For many, fellowship graduation is the last formal stop on a very long road that began in medical school or maybe even before. It is also the time when a young physician really discovers what they are passionate about and where their talents truly lie. Residency brings the exhilaration of finally becoming a physician, refining your skills, discovering your true interests and talents, and becoming an educator yourself. But in a fellowship program you really get to focus in on what you want to spend the rest of your career doing. The extra time is no small commitment though. Depending on the specialty and subspecialty this can mean, all told, as many as fifteen years in post-secondary education, more than one spends in school before college. It is a lot. But worth it.
Fellowship is often compared to residency as more manageable, the “easier” of the two training experiences. And, generally, there is a more predictable and less intensive schedule and greater amounts of autonomy in fellowship than in residency. But the flip side to that is a larger amount of responsibility, both in training residents and medical students as well as in conducting research. Fellowship is the time when physicians go from being one of many experts in a specialty to identifying an area of a subspecialty in which very few are. That shift requires imagination, deep thought and study, which is where that “extra” time can go. That is why the celebrations of our fellows’ graduations this month matter so much. We know how hard they have worked, how intensely they have practiced certain procedures and how beneficial their discoveries and expertise will be to the academic medical community. To all of the graduates of our fellowship programs, please know that we see you, your effort, and your and your families’ sacrifices to get you to this point. Congratulations, one and all, on this outstanding achievement.
It has been wonderful to see the photos and recaps from some of the fellows’ graduation events. The previous restrictions on these kinds of gatherings are still recent enough that the events feel special, being together again. I hope that feeling lasts for us all for much longer. For some fellows, this year’s graduation is both the first time and the last time that they have been able to participate in a social event with their division. They deserve to be celebrated. Their accomplishments are noteworthy. A back-of-the-envelope estimate from PubMed reveals that this year’s 38 fellowship graduates have published more than 5 dozen articles in peer-reviewed journals during their years of training with us. This is of course on top of seeing dozens and dozens of patients every week, providing education to medical students and residents, presenting at division Grand Rounds and at regional and national conferences. Is fellowship easier than residency? That may be arguable, but it is certainly just as busy.
And so what now? If this is the last stop on the formal training journey, now it is time for our fellowship graduates to choose where they will start to plant roots and grow their careers. I am pleased to announce that of those 38 graduates, 42% are staying at Iowa, the most of a graduating class since 2017. Typically this number hovers in the mid-30s, but one recent year that number dipped down to 22%, so it is heartening to see so many decide to stick around.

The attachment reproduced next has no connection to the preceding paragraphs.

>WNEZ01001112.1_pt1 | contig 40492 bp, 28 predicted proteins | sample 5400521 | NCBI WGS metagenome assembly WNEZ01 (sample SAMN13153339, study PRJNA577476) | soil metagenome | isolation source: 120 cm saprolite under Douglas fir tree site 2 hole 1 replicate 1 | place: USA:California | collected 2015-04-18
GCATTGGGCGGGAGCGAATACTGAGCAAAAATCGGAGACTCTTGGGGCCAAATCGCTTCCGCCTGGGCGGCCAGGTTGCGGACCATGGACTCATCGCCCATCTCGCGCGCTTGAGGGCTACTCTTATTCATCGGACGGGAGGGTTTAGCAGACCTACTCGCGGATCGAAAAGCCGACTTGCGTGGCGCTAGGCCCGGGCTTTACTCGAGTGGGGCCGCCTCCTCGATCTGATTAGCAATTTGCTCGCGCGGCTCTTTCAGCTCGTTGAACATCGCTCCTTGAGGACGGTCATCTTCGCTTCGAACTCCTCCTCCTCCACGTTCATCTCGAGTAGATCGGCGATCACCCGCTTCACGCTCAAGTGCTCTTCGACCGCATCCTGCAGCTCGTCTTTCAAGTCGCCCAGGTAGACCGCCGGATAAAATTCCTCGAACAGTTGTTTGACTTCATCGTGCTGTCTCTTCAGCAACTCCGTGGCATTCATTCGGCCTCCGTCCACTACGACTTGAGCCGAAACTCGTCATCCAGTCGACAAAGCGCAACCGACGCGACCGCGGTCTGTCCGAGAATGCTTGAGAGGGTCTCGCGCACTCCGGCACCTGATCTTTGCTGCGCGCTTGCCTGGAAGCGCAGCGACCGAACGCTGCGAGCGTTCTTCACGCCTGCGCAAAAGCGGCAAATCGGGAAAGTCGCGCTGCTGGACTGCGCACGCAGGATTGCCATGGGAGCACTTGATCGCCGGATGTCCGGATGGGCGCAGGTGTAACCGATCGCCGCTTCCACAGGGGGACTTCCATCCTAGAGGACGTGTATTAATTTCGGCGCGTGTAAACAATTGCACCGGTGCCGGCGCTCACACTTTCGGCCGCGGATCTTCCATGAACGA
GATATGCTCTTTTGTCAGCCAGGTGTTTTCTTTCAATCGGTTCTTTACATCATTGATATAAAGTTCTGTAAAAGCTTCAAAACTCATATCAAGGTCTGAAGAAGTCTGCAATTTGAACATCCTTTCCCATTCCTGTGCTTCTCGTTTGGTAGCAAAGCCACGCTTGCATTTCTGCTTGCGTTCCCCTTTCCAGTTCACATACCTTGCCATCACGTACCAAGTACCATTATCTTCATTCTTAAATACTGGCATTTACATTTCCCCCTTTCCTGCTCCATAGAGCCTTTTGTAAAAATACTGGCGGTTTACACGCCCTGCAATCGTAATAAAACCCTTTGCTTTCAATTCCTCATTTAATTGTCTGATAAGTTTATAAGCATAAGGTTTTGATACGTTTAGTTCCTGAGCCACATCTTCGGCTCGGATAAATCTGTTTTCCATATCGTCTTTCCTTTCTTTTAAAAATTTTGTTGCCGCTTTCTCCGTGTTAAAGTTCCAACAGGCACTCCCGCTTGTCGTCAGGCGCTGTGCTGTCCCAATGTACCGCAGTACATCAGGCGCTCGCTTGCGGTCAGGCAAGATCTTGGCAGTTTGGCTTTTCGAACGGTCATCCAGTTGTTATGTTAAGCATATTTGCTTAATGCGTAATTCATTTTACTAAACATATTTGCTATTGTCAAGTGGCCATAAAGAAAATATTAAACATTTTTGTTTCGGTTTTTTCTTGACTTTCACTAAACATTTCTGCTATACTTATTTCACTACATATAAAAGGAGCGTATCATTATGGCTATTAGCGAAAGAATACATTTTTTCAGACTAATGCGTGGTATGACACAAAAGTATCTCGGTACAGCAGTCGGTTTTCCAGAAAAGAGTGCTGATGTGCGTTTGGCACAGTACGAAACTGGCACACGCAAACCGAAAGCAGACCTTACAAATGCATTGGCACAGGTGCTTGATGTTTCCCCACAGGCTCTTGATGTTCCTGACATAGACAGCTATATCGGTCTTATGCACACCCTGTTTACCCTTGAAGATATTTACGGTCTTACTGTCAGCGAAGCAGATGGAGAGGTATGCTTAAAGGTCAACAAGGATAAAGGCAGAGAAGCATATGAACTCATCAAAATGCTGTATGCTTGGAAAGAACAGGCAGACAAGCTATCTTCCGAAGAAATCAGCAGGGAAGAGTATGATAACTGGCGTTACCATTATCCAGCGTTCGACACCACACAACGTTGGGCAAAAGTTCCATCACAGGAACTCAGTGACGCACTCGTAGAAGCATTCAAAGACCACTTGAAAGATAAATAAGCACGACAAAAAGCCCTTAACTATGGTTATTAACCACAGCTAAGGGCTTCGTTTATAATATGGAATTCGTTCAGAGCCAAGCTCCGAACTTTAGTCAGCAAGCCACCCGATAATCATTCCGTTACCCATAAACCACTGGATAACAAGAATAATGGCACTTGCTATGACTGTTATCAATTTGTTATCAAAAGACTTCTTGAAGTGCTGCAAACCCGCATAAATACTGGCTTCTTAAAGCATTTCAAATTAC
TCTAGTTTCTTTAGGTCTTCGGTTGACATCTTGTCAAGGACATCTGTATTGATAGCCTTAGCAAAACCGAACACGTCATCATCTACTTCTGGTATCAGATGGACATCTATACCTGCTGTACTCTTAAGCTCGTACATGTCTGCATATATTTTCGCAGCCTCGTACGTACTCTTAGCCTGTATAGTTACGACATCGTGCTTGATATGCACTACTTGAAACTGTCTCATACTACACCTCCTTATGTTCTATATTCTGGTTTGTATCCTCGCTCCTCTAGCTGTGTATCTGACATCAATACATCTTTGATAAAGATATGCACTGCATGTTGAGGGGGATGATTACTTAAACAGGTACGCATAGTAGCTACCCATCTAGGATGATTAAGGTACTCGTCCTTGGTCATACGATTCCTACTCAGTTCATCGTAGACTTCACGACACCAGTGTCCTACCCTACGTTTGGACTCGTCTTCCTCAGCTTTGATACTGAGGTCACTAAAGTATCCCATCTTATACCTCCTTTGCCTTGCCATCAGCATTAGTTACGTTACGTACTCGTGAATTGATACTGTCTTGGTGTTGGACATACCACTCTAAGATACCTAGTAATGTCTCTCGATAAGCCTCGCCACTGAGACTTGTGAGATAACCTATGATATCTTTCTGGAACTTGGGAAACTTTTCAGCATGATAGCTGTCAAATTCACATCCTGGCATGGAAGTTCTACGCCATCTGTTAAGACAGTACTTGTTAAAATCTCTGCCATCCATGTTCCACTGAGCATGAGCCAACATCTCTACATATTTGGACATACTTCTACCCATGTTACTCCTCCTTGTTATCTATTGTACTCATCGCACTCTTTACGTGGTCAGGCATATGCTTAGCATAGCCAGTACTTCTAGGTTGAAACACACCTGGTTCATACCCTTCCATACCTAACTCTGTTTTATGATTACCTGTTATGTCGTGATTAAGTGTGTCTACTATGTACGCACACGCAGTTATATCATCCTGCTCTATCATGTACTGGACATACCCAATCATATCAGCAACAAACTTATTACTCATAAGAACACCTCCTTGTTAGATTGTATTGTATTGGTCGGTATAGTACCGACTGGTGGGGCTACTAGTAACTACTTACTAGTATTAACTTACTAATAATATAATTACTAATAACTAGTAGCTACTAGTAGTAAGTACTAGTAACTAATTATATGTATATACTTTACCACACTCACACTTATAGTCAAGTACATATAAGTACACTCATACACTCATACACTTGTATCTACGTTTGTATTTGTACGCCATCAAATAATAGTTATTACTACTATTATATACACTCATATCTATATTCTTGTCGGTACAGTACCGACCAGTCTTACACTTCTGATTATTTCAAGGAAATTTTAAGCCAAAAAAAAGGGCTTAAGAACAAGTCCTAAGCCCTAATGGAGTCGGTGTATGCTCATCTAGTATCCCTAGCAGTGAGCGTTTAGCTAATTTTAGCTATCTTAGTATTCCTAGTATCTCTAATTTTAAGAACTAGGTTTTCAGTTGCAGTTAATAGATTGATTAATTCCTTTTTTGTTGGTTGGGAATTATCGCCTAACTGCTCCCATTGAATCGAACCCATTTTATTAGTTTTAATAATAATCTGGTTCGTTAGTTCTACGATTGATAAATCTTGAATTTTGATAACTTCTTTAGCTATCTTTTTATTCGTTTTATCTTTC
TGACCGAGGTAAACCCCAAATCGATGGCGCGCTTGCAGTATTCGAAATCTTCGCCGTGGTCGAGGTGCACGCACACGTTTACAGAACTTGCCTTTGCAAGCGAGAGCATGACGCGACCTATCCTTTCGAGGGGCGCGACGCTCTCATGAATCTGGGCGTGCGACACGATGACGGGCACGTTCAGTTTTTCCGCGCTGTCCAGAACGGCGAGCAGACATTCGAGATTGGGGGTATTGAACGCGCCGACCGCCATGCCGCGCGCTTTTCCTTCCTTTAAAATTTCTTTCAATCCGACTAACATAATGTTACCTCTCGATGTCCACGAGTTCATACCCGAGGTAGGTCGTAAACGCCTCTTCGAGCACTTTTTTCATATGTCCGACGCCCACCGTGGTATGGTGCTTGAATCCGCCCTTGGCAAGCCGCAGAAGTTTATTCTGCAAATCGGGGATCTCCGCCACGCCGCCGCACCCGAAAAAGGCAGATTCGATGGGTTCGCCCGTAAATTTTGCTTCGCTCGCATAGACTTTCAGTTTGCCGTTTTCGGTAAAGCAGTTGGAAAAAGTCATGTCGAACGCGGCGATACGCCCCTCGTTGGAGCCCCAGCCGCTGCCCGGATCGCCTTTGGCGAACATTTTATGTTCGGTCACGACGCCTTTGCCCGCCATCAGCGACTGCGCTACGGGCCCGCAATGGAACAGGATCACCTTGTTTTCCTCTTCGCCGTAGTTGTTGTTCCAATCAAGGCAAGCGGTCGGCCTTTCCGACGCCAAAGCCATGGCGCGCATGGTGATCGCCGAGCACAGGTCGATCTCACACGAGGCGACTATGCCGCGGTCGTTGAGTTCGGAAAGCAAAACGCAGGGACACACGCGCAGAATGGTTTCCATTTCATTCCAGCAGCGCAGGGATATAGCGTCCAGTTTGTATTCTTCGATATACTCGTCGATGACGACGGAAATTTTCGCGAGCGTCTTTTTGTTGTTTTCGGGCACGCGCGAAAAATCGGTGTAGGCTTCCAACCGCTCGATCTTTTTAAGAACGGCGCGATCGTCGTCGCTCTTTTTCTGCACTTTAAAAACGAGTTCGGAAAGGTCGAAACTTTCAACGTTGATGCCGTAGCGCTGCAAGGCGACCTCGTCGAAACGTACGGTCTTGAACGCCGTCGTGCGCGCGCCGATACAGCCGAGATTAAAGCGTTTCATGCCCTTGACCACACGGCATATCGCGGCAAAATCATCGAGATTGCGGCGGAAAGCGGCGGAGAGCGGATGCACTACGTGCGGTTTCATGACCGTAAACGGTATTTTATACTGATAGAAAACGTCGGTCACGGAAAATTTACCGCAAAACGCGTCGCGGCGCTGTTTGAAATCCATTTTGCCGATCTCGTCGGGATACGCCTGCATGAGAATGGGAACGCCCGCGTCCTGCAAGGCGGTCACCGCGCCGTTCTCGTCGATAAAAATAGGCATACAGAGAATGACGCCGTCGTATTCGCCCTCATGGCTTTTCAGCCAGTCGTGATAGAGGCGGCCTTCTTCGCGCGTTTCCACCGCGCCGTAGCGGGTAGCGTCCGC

What influenced their decision? We asked some fellowship graduates who will be joining us as faculty members. Dr. Peter Farjo, an electrophysiology fellow, cited a number of reasons: “the family feel of the lab staff and faculty,” the “interesting cases” and the ability to mentor. Lastly though, he said, “my wife and I have enjoyed living in Iowa City and do not want to leave any time soon.” Dr. Farjo’s colleague in cardiovascular medicine, Dr. Lakshmi Nagarajan echoed that opinion about our community. “The cost of living,” she said, “access to amenities, educational opportunities, and opportunities for children make UIHC an ideal place to continue to stay on as faculty.” And like Dr. Farjo she cited the people here and her mentors, but she also highlighted the culture. “We have a collaborative environment at UIHC,” she said, “which encourages interdisciplinary teamwork that allows for enhanced care of the patients and continued learning/growth as individuals.” GI fellowship grad (and former Chief Resident!), Dr. Salman Ansari said he “wanted to stay because of great mentors and colleagues.” As he takes on the “challenges of being a new staff” and developing his practice, he knows he will appreciate having an “overall supportive environment available to me.” We could not be happier that you all have made this choice and will ensure that your commitment to us will be worthwhile.
Finally, one last note to highlight a leadership opportunity for faculty who want to work with fellows. The VA Quality Scholars Program has been an important training ground for those interested in quality improvement, patient safety, and health care delivery in general. Recently, Nephrology’s Dr. Melissa Swee stepped into the program leadership role after Dr. Hilary Mosher led it so ably for so long. Dr. Swee is now advertising for a Program Co-Director and the application window closes in just a couple weeks. If you are interested and meet the requirements, you should consider applying. More details are here.